The MacArthur Fellows Program, MacArthur Fellowship, or "Genius Grant", is a prize awarded annually by the John D. and Catherine T. MacArthur Foundation typically to between 20 and 30 individuals, working in any field, who have shown "extraordinary originality and dedication in their creative pursuits and a marked capacity for self-direction" and are citizens or residents of the United States. According to the Foundation's website, "the fellowship is not a reward for past accomplishment, but rather an investment in a person's originality, insight, and potential". The current prize is $625,000 paid over five years in quarterly installments. This figure was increased from $500,000 in 2013 with the release of a review of the MacArthur Fellows Program
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Pulitzer Prize
The Pulitzer Prize /ˈpʊlɪtsər/ is an award for achievements in newspaper, magazine and online journalism, literature, and musical composition in the United States. It was established in 1917 by provisions in the will of American (Hungarian-born) Joseph Pulitzer who had made his fortune as a newspaper publisher, and is administered by Columbia University in New York City. Prizes are awarded yearly in twenty-one categories. In twenty of the categories, each winner receives a certificate and a U.S
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Churchill Scholarship
The Churchill Scholarship is awarded by the Winston Churchill Foundation of the United States to graduates of the more than one hundred colleges and universities invited to participate in the Churchill Scholarship Program, for the pursuit of research and study in the physical and natural sciences, mathematics, engineering, for one year at Churchill College at the University of Cambridge. The scholarship is often considered one of the most prestigious and competitive international fellowships available to American graduate students, alongside the Marshall, Rhodes, and Mitchell scholarships. Each year, up to two students may be endorsed by each of the 110 U.S
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Research University
A research university is a university that is committed to research as a central part of its mission. It does not matter whether the institution is public or private, or how the research is funded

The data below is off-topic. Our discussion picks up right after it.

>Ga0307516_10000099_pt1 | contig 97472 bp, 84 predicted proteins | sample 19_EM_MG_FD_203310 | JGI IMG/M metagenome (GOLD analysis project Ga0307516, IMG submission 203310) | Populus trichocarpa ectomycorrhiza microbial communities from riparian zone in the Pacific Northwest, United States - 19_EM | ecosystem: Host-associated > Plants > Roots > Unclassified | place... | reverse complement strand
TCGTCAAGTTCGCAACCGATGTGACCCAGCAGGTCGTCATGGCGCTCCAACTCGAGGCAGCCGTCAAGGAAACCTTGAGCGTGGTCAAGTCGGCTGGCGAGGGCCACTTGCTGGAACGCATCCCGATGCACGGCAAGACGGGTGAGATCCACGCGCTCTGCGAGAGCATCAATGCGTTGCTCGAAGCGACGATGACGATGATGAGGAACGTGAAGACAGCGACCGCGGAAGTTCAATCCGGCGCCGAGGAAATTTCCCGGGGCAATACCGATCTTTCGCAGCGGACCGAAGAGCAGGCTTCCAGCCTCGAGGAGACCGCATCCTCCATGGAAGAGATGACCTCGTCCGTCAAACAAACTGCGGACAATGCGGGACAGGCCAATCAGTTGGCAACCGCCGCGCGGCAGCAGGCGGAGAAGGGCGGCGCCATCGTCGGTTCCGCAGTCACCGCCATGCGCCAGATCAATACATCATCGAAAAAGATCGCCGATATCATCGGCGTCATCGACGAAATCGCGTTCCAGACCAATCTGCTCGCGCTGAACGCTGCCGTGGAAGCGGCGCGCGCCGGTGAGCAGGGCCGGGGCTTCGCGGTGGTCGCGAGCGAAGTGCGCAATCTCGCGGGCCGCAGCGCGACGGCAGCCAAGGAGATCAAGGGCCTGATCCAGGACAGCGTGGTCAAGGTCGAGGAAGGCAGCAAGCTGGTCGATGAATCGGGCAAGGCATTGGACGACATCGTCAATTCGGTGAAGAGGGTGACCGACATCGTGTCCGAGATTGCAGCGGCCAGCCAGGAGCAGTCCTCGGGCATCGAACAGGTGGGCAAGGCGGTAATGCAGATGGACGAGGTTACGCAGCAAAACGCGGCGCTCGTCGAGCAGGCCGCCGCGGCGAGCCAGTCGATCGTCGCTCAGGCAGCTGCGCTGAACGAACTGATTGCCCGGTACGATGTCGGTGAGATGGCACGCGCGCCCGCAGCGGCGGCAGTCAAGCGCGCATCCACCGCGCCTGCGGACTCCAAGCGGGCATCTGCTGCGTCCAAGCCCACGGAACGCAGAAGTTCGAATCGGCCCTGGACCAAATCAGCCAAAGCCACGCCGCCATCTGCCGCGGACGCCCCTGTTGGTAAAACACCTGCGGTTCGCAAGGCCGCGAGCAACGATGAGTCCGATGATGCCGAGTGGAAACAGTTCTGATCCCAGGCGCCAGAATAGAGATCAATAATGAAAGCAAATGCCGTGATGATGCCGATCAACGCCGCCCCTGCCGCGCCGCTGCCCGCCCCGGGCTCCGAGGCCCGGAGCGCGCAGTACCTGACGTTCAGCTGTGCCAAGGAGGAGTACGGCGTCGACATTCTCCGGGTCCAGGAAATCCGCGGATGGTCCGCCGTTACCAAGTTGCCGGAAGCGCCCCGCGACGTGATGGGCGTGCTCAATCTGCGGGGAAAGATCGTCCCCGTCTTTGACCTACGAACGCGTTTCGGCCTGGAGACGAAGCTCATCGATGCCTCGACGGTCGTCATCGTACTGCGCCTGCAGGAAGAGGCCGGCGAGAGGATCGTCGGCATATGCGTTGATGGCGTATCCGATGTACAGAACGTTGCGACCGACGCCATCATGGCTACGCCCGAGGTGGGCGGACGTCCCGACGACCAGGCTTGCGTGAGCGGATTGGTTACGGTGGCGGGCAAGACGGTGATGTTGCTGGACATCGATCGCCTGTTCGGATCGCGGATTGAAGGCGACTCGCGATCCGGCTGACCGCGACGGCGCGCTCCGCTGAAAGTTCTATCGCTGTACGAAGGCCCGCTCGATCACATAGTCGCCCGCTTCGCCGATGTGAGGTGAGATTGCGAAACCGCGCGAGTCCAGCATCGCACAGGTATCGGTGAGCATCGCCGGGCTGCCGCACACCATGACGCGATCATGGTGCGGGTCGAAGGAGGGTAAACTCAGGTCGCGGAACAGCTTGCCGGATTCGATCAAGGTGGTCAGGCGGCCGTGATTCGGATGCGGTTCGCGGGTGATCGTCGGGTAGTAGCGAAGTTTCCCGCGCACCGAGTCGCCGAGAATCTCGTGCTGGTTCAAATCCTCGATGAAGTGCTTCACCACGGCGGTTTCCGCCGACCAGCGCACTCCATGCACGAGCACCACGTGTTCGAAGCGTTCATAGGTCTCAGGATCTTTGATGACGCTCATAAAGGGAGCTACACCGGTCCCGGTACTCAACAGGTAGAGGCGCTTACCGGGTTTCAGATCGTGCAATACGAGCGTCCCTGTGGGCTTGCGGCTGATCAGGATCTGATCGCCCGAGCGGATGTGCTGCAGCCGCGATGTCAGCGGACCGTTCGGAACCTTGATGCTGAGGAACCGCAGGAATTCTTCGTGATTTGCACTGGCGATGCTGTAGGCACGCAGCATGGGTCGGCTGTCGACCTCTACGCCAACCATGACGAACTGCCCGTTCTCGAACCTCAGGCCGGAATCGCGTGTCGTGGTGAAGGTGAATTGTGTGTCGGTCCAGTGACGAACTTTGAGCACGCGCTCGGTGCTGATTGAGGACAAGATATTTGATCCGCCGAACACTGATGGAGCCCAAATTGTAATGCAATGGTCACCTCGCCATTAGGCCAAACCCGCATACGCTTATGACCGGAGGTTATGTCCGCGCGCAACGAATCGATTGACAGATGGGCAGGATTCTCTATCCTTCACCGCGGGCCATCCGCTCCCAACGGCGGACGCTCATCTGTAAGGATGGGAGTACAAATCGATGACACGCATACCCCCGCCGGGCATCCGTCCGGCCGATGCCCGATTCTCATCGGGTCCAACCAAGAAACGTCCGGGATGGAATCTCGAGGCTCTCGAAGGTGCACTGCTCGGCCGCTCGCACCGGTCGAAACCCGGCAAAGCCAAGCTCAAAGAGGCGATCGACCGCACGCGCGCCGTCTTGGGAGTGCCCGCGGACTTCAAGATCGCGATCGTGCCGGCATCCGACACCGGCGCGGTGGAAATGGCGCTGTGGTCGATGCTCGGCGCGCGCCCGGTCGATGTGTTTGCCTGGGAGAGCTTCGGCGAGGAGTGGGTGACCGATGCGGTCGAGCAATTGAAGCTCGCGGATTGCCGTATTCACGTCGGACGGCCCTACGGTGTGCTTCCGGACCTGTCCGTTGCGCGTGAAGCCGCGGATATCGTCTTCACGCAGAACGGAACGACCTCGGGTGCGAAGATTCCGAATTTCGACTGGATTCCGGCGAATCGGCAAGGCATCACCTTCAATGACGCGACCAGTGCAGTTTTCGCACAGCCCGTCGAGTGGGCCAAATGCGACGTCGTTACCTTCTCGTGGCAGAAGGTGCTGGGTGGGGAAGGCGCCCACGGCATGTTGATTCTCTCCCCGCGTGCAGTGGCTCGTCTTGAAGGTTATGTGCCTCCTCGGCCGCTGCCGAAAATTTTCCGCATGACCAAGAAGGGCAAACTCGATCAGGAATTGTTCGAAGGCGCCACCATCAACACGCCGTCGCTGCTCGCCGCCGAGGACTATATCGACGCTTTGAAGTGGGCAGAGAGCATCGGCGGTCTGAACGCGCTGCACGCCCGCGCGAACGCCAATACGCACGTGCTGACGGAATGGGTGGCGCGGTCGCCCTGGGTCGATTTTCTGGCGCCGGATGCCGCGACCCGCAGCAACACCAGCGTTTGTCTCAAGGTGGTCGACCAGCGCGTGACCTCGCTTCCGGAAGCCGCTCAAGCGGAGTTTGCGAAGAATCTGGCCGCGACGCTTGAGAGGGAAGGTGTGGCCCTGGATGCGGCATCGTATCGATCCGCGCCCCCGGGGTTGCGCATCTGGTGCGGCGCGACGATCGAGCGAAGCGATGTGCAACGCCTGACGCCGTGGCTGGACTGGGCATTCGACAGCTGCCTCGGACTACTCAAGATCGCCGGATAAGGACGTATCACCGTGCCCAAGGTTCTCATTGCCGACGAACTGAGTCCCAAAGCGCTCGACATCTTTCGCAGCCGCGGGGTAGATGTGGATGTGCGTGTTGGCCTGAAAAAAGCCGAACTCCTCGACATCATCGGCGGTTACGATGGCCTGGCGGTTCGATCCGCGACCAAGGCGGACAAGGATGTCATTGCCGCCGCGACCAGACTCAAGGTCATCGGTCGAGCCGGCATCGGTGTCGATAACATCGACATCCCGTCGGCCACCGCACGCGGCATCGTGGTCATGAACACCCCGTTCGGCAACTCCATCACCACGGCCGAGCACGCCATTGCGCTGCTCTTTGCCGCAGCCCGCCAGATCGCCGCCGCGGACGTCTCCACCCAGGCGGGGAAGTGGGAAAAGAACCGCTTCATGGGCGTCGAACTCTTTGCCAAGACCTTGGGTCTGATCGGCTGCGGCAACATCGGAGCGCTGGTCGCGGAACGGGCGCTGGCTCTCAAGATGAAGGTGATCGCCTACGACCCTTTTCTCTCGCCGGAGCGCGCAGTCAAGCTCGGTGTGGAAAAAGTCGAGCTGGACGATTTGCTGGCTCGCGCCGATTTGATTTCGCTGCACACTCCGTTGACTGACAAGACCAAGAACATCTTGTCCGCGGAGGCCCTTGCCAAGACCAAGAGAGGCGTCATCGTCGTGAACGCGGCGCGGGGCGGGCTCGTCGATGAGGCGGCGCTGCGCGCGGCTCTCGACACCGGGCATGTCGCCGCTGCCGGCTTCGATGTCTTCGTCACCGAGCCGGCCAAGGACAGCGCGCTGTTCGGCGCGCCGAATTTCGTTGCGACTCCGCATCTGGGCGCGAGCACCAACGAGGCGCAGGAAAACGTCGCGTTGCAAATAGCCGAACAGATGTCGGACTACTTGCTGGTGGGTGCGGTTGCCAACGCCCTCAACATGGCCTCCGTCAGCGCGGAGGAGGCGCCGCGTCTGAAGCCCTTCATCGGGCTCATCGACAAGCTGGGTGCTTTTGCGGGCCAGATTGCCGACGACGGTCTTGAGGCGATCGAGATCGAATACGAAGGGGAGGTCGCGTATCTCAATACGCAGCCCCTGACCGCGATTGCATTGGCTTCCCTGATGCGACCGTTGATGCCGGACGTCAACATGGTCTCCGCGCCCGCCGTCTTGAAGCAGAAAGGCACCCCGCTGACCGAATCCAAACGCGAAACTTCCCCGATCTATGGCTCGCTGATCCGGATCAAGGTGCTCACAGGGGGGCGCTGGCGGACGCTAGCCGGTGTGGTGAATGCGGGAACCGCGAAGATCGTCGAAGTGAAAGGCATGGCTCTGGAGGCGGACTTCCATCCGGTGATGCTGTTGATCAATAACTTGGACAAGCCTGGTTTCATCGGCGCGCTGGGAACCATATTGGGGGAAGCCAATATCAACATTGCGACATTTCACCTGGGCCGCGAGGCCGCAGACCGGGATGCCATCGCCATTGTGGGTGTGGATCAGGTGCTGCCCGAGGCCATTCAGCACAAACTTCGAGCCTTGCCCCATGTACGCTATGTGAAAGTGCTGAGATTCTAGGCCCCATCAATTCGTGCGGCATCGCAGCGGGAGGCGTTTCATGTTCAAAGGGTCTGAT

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National Collegiate Athletic Association
The National Collegiate Athletic Association (NCAA) is a non-profit organization which regulates athletes of 1,281 institutions and conferences. It also organizes the athletic programs of many colleges and universities in the United States and Canada, and helps more than 480,000 college student-athletes who compete annually in college sports. The organization is headquartered in Indianapolis, Indiana. In its 2016-17 fiscal year the NCAA took in $1.06 billion dollars in revenue, over 82% of which was generated by the Division I Men's Basketball Tournament
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Division I (NCAA)
NCAA Division I (D-I) is the highest level of intercollegiate athletics sanctioned by the National Collegiate Athletic Association (NCAA) in the United States. D-I schools include the major collegiate athletic powers, with larger budgets, more elaborate facilities and more athletic scholarships than Divisions II and III as well as many smaller schools committed to the highest level of intercollegiate competition. This level was once called the University Division of the NCAA, in contrast to the lower level College Division; these terms were replaced with numeric divisions in 1973
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NCAA Division I FBS National Football Championship
A national championship in the highest level of college football in the United States, currently the NCAA Division I Football Bowl Subdivision (FBS), is a designation awarded annually by various organizations to their selection of the best college football team. Division I FBS football is the only National Collegiate Athletic Association (NCAA) sport for which the NCAA does not sanction a yearly championship event